I
ANHEDONIA
investigate
transient ischaemic
attacks
(symptoms of
stroke
lasting for less than
24 hours). Cerebral angiography can be
used to detect an aneurysm in the brain
or to pinpoint the position of a brain
tumour. Coronary angiography, often
combined with cardiac
catheterization
,
can
identify
sites
of narrowing
or
blockage in
coronary artery disease
.
During angiography, some types of
treatment, such as balloon angioplasty
(see
angioplasty, balloon)
and
embol-
ization,
that
sometimes
eliminate
a
previous need for surgery may be car-
ried out. (See also
aortography
.)
angioma
A noncancerous tumour made up of
blood vessels
(see
haemangioma
)
or
lymph vessels (see
lymphangioma
).
angioplasty, balloon
A technique for widening a narrowed
or blocked section of blood vessel by
the introduction of a balloon-tipped
catheter (flexible tube) into the con-
stricted area of the vessel.
The balloon is inflated to widen the
narrowed area, deflated, then removed.
Balloon angioplasty is used to increase
or restore blood flow in a significantly
narrowed artery in
peripheral vascular
disease
and
coronary artery disease.
Coronary balloon angioplasty is usu-
ally successful in the short term, but
narrowing of the affected vessel may
recur, requiring repeat treatment. Angio-
plasty of peripheral vessels is most
successful
in
treating
the
iliac
and
femoral arteries in the legs. Results have
improved further with the introduction
of
stents
(metal
mesh
structures),
which are inserted into an artery fol-
lowing balloon dilation to help keep the
blood vessel open.
angiotensin
The
name
of two
related
proteins
involved in regulating blood pressure.
The first, angiotensin I, is inactive and is
formed when renin, which is produced
by the kidneys, acts on the substance
angiotensinogen. Angiotensin I is then
converted to the second, active, form,
angiotensin II, by angiotensin-convert-
ing enzyme.
Angiotensin II causes narrowing of
the small blood vessels in tissues, result-
ing in increased blood pressure. It also
stimulates release
(from the adrenal
cortex, the outer part of each
adrenal
gland)
of the
hormone
aldosterone,
which also increases blood pressure.
Certain kidney disorders can increase
the production of angiotensin II, re-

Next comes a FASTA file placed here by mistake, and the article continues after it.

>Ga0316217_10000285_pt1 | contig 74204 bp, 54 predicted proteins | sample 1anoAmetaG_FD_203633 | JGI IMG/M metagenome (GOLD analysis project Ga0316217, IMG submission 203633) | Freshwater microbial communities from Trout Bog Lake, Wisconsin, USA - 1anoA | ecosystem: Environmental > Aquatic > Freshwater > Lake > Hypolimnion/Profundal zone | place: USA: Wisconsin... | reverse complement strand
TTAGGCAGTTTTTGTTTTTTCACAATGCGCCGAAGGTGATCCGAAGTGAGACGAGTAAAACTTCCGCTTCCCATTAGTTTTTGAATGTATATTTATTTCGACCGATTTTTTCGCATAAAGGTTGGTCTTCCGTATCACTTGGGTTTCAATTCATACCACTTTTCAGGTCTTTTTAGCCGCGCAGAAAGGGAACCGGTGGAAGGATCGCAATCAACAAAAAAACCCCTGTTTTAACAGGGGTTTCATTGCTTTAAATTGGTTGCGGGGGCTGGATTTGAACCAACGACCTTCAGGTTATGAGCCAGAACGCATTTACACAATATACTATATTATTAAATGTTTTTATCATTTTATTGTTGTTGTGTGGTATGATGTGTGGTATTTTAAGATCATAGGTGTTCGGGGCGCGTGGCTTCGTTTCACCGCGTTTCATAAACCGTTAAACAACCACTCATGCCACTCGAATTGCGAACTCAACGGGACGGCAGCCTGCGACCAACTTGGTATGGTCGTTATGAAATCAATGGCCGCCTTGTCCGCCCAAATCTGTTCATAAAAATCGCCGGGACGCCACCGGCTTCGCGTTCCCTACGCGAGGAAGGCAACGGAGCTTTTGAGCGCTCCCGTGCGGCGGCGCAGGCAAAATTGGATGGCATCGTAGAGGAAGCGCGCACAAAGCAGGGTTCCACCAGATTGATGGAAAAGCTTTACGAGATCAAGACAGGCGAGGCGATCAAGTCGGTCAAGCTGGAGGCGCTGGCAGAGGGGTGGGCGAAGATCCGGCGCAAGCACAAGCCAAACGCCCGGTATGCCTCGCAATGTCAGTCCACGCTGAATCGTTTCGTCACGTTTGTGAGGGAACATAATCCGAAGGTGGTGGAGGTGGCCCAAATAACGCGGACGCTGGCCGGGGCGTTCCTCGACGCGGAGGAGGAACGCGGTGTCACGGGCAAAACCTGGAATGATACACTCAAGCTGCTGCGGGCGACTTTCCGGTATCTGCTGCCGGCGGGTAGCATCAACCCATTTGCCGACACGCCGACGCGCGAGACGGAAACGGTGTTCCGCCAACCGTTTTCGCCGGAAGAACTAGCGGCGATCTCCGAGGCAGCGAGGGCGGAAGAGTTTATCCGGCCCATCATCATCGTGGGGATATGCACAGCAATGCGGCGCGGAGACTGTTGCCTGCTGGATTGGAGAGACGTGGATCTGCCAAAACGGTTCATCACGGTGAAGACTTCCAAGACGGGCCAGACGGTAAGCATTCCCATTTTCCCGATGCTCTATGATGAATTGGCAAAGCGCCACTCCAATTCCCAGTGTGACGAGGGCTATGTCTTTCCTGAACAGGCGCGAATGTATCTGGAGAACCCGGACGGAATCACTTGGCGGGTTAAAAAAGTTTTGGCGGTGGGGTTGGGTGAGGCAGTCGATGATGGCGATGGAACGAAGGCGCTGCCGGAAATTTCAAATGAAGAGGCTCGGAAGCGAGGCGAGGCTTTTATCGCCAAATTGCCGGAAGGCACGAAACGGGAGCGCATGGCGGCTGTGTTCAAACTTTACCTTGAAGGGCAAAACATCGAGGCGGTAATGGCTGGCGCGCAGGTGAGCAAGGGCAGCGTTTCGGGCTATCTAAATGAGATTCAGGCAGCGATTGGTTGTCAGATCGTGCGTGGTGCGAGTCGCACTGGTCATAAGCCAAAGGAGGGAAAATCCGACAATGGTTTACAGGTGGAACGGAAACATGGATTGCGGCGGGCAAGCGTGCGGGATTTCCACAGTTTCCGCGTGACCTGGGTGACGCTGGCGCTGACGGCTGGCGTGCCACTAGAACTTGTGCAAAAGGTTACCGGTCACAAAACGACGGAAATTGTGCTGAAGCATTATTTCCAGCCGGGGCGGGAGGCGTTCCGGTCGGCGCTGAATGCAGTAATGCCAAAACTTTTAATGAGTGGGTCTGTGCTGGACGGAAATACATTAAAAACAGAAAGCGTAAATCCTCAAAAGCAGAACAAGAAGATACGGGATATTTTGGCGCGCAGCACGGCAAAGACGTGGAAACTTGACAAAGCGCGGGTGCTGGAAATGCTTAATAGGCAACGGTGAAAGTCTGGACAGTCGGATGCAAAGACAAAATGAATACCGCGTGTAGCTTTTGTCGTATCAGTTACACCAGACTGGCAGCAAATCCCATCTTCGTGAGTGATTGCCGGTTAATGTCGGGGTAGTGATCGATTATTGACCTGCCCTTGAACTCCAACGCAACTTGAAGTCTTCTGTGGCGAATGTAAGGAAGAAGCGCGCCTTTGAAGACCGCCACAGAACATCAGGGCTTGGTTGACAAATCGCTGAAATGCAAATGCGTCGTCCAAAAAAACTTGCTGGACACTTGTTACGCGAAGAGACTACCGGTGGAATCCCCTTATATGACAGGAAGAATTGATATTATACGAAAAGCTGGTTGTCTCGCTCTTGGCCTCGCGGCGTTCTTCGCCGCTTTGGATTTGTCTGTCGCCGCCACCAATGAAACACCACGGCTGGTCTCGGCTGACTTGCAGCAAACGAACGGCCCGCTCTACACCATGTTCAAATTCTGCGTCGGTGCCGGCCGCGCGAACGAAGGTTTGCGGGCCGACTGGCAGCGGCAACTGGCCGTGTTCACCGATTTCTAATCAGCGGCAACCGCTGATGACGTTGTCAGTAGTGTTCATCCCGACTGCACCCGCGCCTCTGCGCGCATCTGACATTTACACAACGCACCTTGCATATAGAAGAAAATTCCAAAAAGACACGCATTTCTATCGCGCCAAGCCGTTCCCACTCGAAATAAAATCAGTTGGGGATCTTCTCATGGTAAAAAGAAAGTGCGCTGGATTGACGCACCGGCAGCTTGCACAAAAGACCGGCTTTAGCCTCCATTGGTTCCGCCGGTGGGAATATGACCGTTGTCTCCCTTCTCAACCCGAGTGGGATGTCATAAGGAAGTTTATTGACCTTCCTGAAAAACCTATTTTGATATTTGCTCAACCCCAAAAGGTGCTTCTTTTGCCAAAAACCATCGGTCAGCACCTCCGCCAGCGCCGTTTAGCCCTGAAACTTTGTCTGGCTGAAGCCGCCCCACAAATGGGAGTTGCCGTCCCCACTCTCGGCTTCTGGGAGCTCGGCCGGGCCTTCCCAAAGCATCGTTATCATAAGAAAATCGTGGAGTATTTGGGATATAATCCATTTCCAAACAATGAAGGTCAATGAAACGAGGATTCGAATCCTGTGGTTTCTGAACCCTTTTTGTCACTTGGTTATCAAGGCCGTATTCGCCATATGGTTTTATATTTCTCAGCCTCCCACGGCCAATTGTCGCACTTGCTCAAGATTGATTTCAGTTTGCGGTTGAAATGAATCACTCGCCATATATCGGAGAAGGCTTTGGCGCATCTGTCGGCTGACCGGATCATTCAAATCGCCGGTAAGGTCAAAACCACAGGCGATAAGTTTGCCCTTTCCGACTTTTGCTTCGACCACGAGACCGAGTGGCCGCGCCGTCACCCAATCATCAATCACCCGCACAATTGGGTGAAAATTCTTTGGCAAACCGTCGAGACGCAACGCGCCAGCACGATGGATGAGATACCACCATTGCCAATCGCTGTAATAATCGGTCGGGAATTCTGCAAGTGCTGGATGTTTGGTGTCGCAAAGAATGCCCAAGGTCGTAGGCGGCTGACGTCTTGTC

sulting
in
hypertension
(high
blood
pressure). Hypertension can be treated
with
ACE inhibitor drugs,
which reduce
the formation of angiotensin II, or with
angiotensin II antagonists.
angiotensin-converting enzyme
A substance that converts angiotensin I
to its active form, angiotensin II. Drugs
that reduce the action of angiotensin-
converting enzyme are known as
ACE
inhibitor drugs
and are used in the treat-
ment
of
hypertension
(high
blood
pressure) and
heart failure
(reduced
pumping efficiency of the heart).
angiotensin-II antagonists
COMMON DRUGS
• Candesartan •Irbesartan •Losartan
• Valsartan
A group of drugs used in the treatment
of
hypertension
(high blood pressure).
Angiotensin-II antagonists have a simi-
lar action to
ACE inhibitor drugs
(in that
they block the action of
angiotensin
II)
but do not cause the persistent dry
cough that is a common side effect of
treatment with ACE inhibitors.
angular stomatitis
See
stomatitis.
anhedonia
Total loss of the feeling of pleasure from
activities that would normally give plea-
sure. Anhedonia is often one of the
common symptoms of
depression.
PROCEDURE FOR BALLOON ANGIOPLASTY
A blockage or narrowing of a blood vessel
may be treated by introducing a balloon
catheter into the area and then inflating
the balloon to stretch the constricted
part. The balloon is then deflated and
the catheter withdrawn. The procedure
is carried out using a local anaesthetic.
Superficial femoral artery
Common femoral artery
Hollowneedle orcatheter
,
Spine
' ' v
V
-
Pelvis
Femur
Deep
femoral artery
How it is done
A hollow needle is inserted
into the femoral artery (left).
A guide wire is pushed
through the needle into the
artery, then along it (using
X-ray imaging) towards the
blood vessel or heart valve to
be treated. Then the steps
shown below are carried out.
Inflated balloon
Sfenos/s
The thin guide wire is
1
manoeuvred through
the arteries (using X-ray
control) until it is just past
the stenosis (narrowing) to
be treated.
A balloon-tipped
2
catheter (top right) is
then threaded over the
guide wire and pushed
along it until it reaches the
narrowed area.
A sausage-shaped
3
balloon atthe end of
the catheter is inflated
and deflated a few times,
to widen the narrowed
part, and then withdrawn.
A
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